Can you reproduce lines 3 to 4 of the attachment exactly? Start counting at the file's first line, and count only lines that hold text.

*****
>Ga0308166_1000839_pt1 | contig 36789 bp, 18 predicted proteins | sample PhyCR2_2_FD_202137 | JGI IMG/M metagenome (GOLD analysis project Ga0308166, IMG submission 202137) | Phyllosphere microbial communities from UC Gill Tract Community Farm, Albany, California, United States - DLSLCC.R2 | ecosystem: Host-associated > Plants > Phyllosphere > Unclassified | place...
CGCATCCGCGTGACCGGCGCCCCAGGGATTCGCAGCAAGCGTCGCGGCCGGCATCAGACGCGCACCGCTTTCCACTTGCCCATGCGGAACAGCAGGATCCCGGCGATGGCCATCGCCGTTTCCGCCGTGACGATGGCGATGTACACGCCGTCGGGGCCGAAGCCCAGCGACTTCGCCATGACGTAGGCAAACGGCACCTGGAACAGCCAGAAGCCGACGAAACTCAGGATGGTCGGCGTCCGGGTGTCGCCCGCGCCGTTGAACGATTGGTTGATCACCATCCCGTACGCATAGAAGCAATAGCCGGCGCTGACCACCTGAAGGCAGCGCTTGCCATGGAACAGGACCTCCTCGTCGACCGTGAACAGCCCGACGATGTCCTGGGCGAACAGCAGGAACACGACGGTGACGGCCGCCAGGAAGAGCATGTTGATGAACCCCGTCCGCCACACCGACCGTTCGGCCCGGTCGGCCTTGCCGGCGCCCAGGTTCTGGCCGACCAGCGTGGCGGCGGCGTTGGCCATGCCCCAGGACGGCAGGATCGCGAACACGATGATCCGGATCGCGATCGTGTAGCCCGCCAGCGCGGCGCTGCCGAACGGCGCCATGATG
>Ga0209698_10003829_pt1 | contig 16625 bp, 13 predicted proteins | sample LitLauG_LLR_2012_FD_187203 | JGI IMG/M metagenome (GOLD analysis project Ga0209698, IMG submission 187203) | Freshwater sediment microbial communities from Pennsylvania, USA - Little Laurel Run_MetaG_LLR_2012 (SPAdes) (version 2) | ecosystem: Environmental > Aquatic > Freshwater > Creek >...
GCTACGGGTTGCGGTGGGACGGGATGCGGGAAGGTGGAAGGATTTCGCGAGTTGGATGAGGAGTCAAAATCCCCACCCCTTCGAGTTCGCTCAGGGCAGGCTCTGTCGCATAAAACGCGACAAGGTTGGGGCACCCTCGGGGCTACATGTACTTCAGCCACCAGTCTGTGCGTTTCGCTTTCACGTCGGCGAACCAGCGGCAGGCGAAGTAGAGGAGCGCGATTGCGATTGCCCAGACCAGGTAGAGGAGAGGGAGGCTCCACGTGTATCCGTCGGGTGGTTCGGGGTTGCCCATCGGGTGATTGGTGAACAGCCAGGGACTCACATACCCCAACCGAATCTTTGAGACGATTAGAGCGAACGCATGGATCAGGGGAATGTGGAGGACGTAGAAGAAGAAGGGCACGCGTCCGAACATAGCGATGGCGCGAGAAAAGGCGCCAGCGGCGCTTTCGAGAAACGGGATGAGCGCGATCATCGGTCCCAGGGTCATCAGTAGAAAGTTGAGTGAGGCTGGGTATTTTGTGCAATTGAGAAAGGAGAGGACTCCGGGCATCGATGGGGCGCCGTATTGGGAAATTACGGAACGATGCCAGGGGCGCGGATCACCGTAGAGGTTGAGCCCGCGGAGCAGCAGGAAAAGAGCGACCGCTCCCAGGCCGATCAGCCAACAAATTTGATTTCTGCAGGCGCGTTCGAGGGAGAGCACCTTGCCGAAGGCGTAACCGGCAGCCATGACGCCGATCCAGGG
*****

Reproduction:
>Ga0209698_10003829_pt1 | contig 16625 bp, 13 predicted proteins | sample LitLauG_LLR_2012_FD_187203 | JGI IMG/M metagenome (GOLD analysis project Ga0209698, IMG submission 187203) | Freshwater sediment microbial communities from Pennsylvania, USA - Little Laurel Run_MetaG_LLR_2012 (SPAdes) (version 2) | ecosystem: Environmental > Aquatic > Freshwater > Creek >...
GCTACGGGTTGCGGTGGGACGGGATGCGGGAAGGTGGAAGGATTTCGCGAGTTGGATGAGGAGTCAAAATCCCCACCCCTTCGAGTTCGCTCAGGGCAGGCTCTGTCGCATAAAACGCGACAAGGTTGGGGCACCCTCGGGGCTACATGTACTTCAGCCACCAGTCTGTGCGTTTCGCTTTCACGTCGGCGAACCAGCGGCAGGCGAAGTAGAGGAGCGCGATTGCGATTGCCCAGACCAGGTAGAGGAGAGGGAGGCTCCACGTGTATCCGTCGGGTGGTTCGGGGTTGCCCATCGGGTGATTGGTGAACAGCCAGGGACTCACATACCCCAACCGAATCTTTGAGACGATTAGAGCGAACGCATGGATCAGGGGAATGTGGAGGACGTAGAAGAAGAAGGGCACGCGTCCGAACATAGCGATGGCGCGAGAAAAGGCGCCAGCGGCGCTTTCGAGAAACGGGATGAGCGCGATCATCGGTCCCAGGGTCATCAGTAGAAAGTTGAGTGAGGCTGGGTATTTTGTGCAATTGAGAAAGGAGAGGACTCCGGGCATCGATGGGGCGCCGTATTGGGAAATTACGGAACGATGCCAGGGGCGCGGATCACCGTAGAGGTTGAGCCCGCGGAGCAGCAGGAAAAGAGCGACCGCTCCCAGGCCGATCAGCCAACAAATTTGATTTCTGCAGGCGCGTTCGAGGGAGAGCACCTTGCCGAAGGCGTAACCGGCAGCCATGACGCCGATCCAGGG